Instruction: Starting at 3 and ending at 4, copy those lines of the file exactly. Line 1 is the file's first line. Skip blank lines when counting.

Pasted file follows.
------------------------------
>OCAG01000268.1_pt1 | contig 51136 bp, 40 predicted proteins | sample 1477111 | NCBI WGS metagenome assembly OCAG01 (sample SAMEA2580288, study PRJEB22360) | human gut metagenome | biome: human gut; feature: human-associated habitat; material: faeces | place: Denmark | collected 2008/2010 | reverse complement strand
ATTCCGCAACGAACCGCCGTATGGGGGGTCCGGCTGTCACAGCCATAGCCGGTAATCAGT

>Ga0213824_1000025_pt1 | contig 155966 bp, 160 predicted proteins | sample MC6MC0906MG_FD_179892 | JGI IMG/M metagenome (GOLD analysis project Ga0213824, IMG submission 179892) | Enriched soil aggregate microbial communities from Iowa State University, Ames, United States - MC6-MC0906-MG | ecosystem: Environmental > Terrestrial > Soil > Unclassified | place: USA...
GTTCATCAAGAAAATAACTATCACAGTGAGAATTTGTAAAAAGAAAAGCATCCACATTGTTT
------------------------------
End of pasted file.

>Ga0213824_1000025_pt1 | contig 155966 bp, 160 predicted proteins | sample MC6MC0906MG_FD_179892 | JGI IMG/M metagenome (GOLD analysis project Ga0213824, IMG submission 179892) | Enriched soil aggregate microbial communities from Iowa State University, Ames, United States - MC6-MC0906-MG | ecosystem: Environmental > Terrestrial > Soil > Unclassified | place: USA...
GTTCATCAAGAAAATAACTATCACAGTGAGAATTTGTAAAAAGAAAAGCATCCACATTGTTT